Hemp MilkAnd, last but not least, was the hemp milk. I’d have to say that this was my favorite, because it was like nothing I’d ever tasted. Still, it was very yummy. It had a brownish color to it and a light, woodsy taste. I’m not sure it would go as well as the others with cereal, but it could certainly stand on its own.

All in all, my safari through the different flavors of not-milk was highly satisfying. It is always fun to expand your food horizons, especially when it leads to sustainably-minded shopping. You can reduce your carbon footprint by buying recycled products from Dolphin Blue, today!

(This blog was written by Dolphin Blue’s amazing intern, Elisa Rivera.)

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Tips to Save Energy & Keep Cool This Summer

As summer temperatures rise, often so does the electricity bill. If you’re looking for some ways to beat the heat and save energy this summer, check out the tips below.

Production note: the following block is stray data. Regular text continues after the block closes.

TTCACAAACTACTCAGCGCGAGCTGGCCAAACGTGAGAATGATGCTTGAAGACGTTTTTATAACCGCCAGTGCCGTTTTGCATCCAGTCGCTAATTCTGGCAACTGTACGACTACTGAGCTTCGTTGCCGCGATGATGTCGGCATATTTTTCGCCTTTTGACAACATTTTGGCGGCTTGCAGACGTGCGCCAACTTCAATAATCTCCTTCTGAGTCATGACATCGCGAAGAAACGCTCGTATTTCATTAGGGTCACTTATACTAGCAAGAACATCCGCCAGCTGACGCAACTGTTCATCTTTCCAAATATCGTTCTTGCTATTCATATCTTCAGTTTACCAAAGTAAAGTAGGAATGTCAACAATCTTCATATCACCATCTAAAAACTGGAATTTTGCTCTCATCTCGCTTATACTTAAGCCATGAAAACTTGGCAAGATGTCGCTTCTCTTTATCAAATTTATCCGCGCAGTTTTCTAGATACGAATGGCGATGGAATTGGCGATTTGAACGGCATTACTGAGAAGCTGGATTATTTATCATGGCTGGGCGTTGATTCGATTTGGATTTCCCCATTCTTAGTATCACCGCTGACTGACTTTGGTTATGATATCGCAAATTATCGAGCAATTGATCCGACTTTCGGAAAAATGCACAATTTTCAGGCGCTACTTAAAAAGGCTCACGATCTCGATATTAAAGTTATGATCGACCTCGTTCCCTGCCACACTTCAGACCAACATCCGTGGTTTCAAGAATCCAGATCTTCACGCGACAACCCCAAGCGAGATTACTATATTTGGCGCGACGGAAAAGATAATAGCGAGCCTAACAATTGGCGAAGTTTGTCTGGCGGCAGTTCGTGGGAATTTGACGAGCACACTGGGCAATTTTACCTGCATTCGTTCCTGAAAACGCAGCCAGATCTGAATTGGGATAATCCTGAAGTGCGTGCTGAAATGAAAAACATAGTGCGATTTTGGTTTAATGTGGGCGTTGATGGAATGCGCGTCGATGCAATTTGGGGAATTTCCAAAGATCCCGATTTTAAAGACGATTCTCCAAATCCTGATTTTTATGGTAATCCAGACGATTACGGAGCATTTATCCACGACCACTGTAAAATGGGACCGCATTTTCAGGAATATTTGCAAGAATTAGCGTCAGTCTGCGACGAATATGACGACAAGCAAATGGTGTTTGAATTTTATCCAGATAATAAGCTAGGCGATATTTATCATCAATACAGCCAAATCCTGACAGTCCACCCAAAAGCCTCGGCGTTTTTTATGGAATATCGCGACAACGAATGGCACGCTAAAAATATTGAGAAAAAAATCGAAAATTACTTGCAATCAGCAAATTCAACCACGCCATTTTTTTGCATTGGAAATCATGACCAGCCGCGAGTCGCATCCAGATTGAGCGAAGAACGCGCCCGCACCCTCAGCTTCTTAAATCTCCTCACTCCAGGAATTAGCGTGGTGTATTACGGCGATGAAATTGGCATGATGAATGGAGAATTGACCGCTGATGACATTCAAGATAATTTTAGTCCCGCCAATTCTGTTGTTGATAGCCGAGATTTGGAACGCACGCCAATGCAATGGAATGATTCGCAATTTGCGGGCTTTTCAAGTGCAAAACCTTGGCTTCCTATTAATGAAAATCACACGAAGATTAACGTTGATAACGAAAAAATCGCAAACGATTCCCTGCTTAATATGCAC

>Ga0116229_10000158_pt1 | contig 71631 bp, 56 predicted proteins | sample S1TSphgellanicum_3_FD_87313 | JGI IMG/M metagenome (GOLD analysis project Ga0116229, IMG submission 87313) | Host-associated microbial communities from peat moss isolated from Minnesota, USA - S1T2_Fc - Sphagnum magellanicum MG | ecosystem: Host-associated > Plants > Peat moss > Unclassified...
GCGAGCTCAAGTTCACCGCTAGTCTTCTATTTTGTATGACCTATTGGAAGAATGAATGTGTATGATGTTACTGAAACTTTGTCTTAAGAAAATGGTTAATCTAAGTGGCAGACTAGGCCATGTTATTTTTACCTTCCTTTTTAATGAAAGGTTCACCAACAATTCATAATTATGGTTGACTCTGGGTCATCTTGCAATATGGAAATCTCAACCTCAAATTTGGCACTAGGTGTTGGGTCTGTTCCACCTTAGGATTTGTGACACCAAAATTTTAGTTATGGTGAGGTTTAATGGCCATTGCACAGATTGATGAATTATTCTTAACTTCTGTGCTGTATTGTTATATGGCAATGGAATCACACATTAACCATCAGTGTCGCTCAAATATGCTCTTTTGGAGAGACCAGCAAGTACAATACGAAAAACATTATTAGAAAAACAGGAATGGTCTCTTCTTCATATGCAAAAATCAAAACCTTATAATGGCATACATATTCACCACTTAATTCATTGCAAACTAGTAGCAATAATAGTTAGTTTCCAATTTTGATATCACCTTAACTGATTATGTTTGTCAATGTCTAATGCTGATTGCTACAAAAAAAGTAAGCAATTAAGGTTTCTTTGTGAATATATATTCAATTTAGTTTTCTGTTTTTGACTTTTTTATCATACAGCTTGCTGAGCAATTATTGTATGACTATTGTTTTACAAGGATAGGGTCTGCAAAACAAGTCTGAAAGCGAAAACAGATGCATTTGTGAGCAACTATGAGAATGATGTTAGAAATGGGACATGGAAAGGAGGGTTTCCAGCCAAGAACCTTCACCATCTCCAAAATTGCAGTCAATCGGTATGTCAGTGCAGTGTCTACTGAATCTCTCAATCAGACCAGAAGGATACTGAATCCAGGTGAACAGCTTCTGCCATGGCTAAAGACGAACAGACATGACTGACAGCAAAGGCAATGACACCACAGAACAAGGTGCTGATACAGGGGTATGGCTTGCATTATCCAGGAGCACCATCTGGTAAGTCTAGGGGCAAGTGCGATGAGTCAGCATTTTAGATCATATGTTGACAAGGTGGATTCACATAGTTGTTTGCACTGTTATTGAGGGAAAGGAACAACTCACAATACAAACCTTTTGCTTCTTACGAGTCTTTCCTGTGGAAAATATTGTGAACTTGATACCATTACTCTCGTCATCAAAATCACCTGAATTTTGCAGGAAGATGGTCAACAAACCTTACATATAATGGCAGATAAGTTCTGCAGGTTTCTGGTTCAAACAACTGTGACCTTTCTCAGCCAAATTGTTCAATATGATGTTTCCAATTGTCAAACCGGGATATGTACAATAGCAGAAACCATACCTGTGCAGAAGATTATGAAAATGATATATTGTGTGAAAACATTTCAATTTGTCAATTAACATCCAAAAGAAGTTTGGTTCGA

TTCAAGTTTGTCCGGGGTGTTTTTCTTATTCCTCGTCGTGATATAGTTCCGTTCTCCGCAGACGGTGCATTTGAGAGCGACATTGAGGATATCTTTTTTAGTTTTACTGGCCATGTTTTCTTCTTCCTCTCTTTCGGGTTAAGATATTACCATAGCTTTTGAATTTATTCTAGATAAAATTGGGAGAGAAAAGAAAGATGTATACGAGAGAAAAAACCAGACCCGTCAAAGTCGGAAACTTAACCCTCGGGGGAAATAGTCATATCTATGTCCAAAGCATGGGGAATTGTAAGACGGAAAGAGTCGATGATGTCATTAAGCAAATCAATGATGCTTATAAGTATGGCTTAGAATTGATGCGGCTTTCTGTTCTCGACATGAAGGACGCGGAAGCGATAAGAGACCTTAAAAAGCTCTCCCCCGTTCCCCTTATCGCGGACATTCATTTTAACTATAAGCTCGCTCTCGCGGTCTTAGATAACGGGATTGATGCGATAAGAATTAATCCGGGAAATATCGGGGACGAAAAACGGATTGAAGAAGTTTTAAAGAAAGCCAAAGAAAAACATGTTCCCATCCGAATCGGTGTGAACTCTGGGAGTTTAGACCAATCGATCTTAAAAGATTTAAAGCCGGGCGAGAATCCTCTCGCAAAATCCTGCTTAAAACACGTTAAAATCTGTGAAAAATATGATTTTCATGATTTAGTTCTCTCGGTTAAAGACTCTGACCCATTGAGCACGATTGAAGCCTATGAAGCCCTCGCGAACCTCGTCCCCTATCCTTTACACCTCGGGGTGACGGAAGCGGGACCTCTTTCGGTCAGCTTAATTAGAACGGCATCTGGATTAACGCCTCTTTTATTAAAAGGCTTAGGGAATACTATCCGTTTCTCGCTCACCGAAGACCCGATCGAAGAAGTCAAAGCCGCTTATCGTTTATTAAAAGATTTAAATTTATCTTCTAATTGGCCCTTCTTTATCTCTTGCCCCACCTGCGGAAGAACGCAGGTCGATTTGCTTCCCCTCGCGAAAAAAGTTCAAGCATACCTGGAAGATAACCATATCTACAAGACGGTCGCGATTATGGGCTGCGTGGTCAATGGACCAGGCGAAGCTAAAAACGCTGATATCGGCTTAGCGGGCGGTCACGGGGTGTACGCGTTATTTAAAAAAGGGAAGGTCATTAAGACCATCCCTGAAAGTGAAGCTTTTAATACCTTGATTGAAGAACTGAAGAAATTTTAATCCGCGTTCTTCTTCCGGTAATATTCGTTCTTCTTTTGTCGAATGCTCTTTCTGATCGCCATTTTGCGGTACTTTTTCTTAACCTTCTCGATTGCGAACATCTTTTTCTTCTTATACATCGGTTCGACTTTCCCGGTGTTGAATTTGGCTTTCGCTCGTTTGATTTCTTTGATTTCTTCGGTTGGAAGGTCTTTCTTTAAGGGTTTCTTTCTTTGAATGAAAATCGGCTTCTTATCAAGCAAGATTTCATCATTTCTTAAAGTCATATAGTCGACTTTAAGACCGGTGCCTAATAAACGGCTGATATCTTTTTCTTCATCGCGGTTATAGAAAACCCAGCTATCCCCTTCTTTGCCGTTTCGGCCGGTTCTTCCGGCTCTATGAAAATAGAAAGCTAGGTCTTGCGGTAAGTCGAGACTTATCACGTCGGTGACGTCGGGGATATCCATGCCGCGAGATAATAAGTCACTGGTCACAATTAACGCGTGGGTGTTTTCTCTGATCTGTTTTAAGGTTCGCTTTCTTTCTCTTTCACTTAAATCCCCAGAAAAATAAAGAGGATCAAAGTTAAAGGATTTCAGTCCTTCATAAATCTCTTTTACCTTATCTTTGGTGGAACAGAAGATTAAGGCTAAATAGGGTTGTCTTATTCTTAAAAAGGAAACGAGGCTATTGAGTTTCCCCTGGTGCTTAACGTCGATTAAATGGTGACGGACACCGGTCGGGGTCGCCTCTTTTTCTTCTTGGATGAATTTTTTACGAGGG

1. Keep shades closed when the air conditioner is on.
  2. Use cold water to wash dishes and clothes.
  3. Raise your thermostat to 78 degrees.
  4. Turn lights off when exiting a room.
  5. Unplug equipment or appliances not in use.
  6. Use weather-strip and caulk.
  7. Install low-flow shower heads and faucets.
  8. Install ceiling fans and make sure they are flowing down.
  9. Check and clean filters.

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MillerCoors Stops Getting Wasted